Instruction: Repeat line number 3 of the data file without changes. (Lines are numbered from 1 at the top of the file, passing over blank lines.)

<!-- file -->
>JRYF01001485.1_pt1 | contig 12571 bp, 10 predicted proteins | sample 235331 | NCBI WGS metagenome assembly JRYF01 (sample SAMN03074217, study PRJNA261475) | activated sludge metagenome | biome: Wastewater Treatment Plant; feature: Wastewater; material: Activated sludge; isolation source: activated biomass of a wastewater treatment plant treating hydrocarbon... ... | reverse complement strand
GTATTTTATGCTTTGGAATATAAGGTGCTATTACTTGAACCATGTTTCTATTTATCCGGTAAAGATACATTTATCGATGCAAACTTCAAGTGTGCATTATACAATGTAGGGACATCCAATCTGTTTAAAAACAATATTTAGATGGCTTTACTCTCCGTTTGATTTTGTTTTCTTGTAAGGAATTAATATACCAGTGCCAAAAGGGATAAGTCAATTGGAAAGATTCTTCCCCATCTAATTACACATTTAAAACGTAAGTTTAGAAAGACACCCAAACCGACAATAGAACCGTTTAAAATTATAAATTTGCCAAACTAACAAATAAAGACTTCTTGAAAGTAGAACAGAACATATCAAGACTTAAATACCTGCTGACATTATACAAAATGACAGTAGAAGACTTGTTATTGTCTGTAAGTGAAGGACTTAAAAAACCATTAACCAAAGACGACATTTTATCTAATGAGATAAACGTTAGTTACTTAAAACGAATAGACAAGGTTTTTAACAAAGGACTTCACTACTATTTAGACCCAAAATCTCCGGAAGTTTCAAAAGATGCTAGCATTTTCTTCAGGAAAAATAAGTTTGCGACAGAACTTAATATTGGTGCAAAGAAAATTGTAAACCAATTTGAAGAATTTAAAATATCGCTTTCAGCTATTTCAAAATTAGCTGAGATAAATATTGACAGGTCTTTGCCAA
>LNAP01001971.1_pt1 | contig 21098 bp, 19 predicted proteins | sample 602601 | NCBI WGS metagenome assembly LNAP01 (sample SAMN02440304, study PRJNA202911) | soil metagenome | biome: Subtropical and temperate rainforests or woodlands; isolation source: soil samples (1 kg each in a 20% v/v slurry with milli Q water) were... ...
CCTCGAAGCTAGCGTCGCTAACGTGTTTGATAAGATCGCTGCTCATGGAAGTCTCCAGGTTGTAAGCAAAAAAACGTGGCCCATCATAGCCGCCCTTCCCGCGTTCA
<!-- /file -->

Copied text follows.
>LNAP01001971.1_pt1 | contig 21098 bp, 19 predicted proteins | sample 602601 | NCBI WGS metagenome assembly LNAP01 (sample SAMN02440304, study PRJNA202911) | soil metagenome | biome: Subtropical and temperate rainforests or woodlands; isolation source: soil samples (1 kg each in a 20% v/v slurry with milli Q water) were... ...